I will usually start with my toes, progress to the soles of my feet and calves, the upper foot and shins, my thighs, my butt, then my hands, wrists and arms, elbows and biceps then shoulders; then I go back to my trunk and tighten and release my abdomen, then lower back, upper back, chest, shoulders (again), front of neck, back of neck, tilt neck left then right, then I work through my face so my forehead, nose, cheeks, mouth, jaw and tongue (pressed against the roof of my mouth). Then I finish by either breathing exercises for a while or by standing and shaking out my arms and legs and stretching. But that’s me and that takes anything from 10 to 20 mins depending on how many repetitions you do of each muscle group. Sometimes for really tight groups, I’ll repeat the actions a couple of times eg shoulders.
The progressive muscle relaxation sequence on the All About Depression site goes for 8mins40sec and is nice and efficient while still covering what needs to be covered (http://www.allaboutdepression.com/relax/pmr/pmr1QT.html ). I found it satisfying and was pleased with the result at the end of the session.
I need to be frank here and admit that I am not someone who is a great fan of guided imagery sequences. I find someone else’s descriptions of a place that they think should be relaxing for me to be kind of distracting. I’d much rather be left to breathe or if there needs to be an image, then I’ve done sequences where the person guiding the sequence has left room for the person relaxing to select a place they like and guided by asking questions like “what can you see?”, “What can you smell?”, “Look around you and explore the colours.” I found that kind of guided imagery more engaging.
I came to this exercise expecting it to be grossly annoying and to loathe it. It was actually one of my favourites. I’m not sure whether it was because of the sequencing of the exercise, or the conscious repetition of phrases (I repeated most of them in my head because I found that doing it out loud made it difficult to breathe deeply and evenly), but this exercise really worked for me. I want to go back and learn the phrases and the sequence to use at any time. http://www.allaboutdepression.com/relax/phrases/phrases1QT.html
Mindfulness Oriented Relaxation Exercises
Mindfulness is about being ‘just in the moment’. In this context, the relaxation exercise is about focusing oneself on relaxing just into the moment. A lot of the rationale for this is that a lot of distress occurs surrounding things that have already happened or have not happened yet and that sometimes the sadness, anxiety, pain or negative feelings are easier to bear in the immediate moment if we are not contemplating past or future at that point in time.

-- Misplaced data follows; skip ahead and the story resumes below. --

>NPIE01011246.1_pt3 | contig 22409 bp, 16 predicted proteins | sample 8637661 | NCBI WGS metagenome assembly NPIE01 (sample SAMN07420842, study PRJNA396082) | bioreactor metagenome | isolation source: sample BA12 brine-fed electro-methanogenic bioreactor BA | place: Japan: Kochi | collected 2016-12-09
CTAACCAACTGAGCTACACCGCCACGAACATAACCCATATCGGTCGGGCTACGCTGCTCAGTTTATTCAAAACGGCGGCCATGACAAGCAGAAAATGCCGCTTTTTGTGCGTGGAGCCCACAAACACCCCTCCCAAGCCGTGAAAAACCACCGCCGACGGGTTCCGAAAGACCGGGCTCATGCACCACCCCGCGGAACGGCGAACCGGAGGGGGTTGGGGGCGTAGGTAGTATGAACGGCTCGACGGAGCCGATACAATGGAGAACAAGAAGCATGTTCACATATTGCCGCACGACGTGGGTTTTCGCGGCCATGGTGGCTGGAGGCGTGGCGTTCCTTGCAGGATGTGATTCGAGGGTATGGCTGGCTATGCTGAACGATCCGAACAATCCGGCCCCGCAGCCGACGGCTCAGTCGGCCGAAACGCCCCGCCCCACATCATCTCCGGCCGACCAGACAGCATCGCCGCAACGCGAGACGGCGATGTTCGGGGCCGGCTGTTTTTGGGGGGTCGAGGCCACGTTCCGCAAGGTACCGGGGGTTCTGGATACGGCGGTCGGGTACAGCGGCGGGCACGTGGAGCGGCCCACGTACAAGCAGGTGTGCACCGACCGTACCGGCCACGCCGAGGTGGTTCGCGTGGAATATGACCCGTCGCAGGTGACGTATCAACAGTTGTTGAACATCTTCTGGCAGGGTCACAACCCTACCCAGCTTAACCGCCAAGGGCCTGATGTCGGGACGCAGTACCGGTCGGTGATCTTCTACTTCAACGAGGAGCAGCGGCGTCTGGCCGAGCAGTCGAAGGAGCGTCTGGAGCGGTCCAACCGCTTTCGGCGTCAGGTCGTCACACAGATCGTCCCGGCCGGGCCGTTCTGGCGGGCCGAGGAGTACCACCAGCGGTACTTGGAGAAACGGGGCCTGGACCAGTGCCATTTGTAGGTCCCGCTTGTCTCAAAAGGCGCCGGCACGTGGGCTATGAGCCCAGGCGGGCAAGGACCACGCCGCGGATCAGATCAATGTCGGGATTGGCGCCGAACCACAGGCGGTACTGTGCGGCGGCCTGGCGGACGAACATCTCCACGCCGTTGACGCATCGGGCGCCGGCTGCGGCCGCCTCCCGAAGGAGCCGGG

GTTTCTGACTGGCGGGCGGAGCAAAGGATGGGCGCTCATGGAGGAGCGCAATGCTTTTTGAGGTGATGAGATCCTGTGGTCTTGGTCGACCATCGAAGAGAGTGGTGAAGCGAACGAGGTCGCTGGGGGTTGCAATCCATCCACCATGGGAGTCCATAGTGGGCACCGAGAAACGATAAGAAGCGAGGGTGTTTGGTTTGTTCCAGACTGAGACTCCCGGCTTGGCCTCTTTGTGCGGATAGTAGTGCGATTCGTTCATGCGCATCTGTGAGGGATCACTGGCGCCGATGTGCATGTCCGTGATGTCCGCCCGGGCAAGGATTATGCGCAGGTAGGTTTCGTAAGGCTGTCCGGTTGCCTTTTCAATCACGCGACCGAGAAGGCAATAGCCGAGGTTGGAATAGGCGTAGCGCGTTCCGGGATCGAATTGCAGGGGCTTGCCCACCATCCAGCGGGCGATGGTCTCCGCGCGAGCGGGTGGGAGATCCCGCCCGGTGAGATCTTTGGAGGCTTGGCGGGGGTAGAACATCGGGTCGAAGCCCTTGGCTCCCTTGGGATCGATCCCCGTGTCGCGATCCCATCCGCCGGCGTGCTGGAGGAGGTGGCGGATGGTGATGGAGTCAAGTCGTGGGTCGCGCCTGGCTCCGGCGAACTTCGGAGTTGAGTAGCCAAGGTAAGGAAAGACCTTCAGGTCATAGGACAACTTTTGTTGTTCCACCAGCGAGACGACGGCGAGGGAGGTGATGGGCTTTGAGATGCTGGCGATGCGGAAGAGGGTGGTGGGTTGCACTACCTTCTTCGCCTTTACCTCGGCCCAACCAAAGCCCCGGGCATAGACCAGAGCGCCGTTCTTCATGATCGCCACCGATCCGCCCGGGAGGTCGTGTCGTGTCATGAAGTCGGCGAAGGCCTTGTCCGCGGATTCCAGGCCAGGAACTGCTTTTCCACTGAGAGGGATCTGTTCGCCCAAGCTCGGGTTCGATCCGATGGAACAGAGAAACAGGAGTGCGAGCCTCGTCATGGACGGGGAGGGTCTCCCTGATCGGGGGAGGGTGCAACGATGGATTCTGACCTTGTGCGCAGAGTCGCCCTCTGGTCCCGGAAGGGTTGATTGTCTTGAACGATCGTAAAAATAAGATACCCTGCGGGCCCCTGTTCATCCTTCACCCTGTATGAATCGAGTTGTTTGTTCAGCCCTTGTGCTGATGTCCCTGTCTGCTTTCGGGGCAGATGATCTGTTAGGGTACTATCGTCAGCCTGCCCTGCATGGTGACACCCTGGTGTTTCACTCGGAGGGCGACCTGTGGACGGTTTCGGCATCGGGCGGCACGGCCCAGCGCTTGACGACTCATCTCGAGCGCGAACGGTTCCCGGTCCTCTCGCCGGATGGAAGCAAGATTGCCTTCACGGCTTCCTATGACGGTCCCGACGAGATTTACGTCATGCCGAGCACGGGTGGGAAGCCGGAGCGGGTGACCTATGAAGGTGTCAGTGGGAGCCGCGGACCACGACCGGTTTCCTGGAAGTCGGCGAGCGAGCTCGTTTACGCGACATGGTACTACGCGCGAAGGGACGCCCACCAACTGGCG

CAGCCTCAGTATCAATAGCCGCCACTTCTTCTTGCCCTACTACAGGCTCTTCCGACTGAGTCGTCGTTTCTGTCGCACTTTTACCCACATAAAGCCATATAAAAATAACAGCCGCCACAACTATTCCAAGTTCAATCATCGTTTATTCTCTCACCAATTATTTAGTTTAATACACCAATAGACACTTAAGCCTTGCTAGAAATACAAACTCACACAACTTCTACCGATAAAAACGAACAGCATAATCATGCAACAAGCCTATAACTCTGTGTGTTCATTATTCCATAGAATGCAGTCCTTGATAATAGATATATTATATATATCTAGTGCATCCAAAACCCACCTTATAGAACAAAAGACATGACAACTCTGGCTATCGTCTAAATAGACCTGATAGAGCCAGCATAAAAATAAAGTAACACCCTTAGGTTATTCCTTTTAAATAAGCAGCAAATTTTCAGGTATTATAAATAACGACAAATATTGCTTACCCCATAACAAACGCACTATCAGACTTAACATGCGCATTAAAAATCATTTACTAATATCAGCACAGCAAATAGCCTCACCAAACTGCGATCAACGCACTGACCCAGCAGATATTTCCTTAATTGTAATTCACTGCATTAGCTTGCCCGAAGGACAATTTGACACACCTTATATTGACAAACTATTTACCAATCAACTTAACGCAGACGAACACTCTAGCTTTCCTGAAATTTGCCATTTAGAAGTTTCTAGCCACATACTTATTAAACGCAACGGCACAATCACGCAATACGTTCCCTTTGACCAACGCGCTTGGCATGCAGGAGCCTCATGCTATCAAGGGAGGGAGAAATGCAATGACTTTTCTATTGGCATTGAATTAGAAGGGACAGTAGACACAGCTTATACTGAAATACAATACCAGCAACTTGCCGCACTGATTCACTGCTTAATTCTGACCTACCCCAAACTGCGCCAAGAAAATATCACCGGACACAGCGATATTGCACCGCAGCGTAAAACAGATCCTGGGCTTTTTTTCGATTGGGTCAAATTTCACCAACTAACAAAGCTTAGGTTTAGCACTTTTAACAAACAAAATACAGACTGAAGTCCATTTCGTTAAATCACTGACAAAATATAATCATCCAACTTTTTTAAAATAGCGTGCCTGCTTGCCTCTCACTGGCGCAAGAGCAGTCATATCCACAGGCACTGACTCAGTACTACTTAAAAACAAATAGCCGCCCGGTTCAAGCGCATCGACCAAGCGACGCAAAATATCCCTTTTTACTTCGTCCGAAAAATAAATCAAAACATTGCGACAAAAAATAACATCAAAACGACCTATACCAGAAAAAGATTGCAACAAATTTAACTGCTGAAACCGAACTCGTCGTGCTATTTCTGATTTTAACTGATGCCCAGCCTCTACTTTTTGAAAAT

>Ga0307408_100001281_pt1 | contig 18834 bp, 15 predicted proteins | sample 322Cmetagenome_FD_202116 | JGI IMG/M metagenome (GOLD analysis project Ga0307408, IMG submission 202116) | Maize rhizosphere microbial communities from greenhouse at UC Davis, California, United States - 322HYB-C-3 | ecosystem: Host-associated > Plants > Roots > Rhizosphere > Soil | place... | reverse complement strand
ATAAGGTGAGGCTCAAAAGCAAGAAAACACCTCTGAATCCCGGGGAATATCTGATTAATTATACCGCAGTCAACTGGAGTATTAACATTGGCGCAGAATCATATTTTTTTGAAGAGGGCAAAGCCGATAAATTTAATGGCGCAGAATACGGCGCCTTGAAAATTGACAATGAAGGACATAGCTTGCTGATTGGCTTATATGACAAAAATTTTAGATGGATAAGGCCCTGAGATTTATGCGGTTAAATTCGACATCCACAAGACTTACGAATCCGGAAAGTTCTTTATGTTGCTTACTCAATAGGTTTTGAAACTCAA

This is one of my favourite relaxation exercises. It starts out with breathing, then gradually asks you to notice things with your other senses, in particular where your body has contact with other surfaces, the feel of your clothes and the sense of the weight of your arms and legs as you’re supported by your chair (in my case) or where ever you are resting. I loved the sensation of my clothes on my skin as I was breathing – I was wearing a particularly soft shirt the day that I did the exercise for review. A definite must in my books (http://www.allaboutdepression.com/relax/mindfulness/mm21QT.html ) although regulars will know that I’m a fan of mindfulness as a strategy in general.
Mindfulness with Guided Imagery
Remember what I wrote earlier about guided imagery? Well it’s no less true where the imagery is attached to mindfulness strategies. That said – in the first exercise Sending Thoughts Away on Clouds (http://www.allaboutdepression.com/relax/mindfulness/mm31QT.html ) I found the clouds a great way to dismiss unwanted or intrusive thoughts – the idea being that where a thought that was a distraction from the scene or your breathing came into your consciousness, you were to send it away on a cloud. I could picture this as though just blowing the thought away. Sending Thoughts Away on Leaves (http://www.allaboutdepression.com/relax/mindfulness/mm41QT.html ) didn’t feel as natural, although it kind of worked. In this guided image I was taken to a clear forest stream to enjoy it.
The final image was quite different in what it did with distracting thoughts. In this the idea was to be Sorting Into Boxes (http://www.allaboutdepression.com/relax/mindfulness/mm51QT.html ) thoughts that intruded, the boxes being one for thoughts, one for emotions and one for sensations eg aches and itches. This was more bizarre to start with and I found myself distracted by the boxes – but after a while I settled down and just focused on my breathing again and that helped. For a while however, I think I was almost inventing itches and filing the thought ‘this is stupid’ over and over again. Once I went back to breathing and visualisation the boxes became background scenery – a bit like a picnic basket when you’re not actually eating. I can imagine this being helpful though if you were being flooded by intruding thoughts and feelings – you could just label them without processing them and put them to the side by the rules of the exercise without it being an intrusion on what you’re supposed to be doing – which is staying in the moment, just breathing and picturing a scene.